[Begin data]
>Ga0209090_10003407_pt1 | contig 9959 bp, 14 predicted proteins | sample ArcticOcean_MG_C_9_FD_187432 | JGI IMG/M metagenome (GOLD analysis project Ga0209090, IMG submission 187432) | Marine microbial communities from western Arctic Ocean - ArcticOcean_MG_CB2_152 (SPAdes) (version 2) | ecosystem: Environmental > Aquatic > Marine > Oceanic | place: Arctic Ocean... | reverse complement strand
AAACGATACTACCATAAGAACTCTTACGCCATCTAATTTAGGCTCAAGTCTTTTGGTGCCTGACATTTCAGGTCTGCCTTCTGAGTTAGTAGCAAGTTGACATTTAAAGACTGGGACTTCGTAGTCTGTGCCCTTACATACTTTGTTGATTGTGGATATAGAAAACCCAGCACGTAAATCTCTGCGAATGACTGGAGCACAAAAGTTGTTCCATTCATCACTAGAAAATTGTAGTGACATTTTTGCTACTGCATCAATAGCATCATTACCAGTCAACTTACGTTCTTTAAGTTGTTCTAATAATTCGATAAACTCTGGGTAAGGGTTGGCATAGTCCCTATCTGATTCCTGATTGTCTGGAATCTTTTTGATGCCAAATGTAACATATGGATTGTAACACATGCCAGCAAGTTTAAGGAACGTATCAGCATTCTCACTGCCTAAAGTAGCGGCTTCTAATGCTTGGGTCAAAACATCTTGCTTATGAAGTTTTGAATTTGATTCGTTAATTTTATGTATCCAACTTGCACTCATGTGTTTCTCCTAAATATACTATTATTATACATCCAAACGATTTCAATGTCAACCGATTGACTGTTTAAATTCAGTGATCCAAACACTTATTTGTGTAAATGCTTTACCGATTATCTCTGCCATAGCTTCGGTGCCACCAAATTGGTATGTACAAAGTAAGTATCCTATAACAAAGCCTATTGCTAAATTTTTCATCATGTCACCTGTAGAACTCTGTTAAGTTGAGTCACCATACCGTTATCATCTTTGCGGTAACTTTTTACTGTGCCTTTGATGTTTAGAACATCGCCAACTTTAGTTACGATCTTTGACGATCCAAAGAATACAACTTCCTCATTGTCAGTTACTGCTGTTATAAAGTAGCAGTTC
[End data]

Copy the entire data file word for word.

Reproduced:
>Ga0209090_10003407_pt1 | contig 9959 bp, 14 predicted proteins | sample ArcticOcean_MG_C_9_FD_187432 | JGI IMG/M metagenome (GOLD analysis project Ga0209090, IMG submission 187432) | Marine microbial communities from western Arctic Ocean - ArcticOcean_MG_CB2_152 (SPAdes) (version 2) | ecosystem: Environmental > Aquatic > Marine > Oceanic | place: Arctic Ocean... | reverse complement strand
AAACGATACTACCATAAGAACTCTTACGCCATCTAATTTAGGCTCAAGTCTTTTGGTGCCTGACATTTCAGGTCTGCCTTCTGAGTTAGTAGCAAGTTGACATTTAAAGACTGGGACTTCGTAGTCTGTGCCCTTACATACTTTGTTGATTGTGGATATAGAAAACCCAGCACGTAAATCTCTGCGAATGACTGGAGCACAAAAGTTGTTCCATTCATCACTAGAAAATTGTAGTGACATTTTTGCTACTGCATCAATAGCATCATTACCAGTCAACTTACGTTCTTTAAGTTGTTCTAATAATTCGATAAACTCTGGGTAAGGGTTGGCATAGTCCCTATCTGATTCCTGATTGTCTGGAATCTTTTTGATGCCAAATGTAACATATGGATTGTAACACATGCCAGCAAGTTTAAGGAACGTATCAGCATTCTCACTGCCTAAAGTAGCGGCTTCTAATGCTTGGGTCAAAACATCTTGCTTATGAAGTTTTGAATTTGATTCGTTAATTTTATGTATCCAACTTGCACTCATGTGTTTCTCCTAAATATACTATTATTATACATCCAAACGATTTCAATGTCAACCGATTGACTGTTTAAATTCAGTGATCCAAACACTTATTTGTGTAAATGCTTTACCGATTATCTCTGCCATAGCTTCGGTGCCACCAAATTGGTATGTACAAAGTAAGTATCCTATAACAAAGCCTATTGCTAAATTTTTCATCATGTCACCTGTAGAACTCTGTTAAGTTGAGTCACCATACCGTTATCATCTTTGCGGTAACTTTTTACTGTGCCTTTGATGTTTAGAACATCGCCAACTTTAGTTACGATCTTTGACGATCCAAAGAATACAACTTCCTCATTGTCAGTTACTGCTGTTATAAAGTAGCAGTTC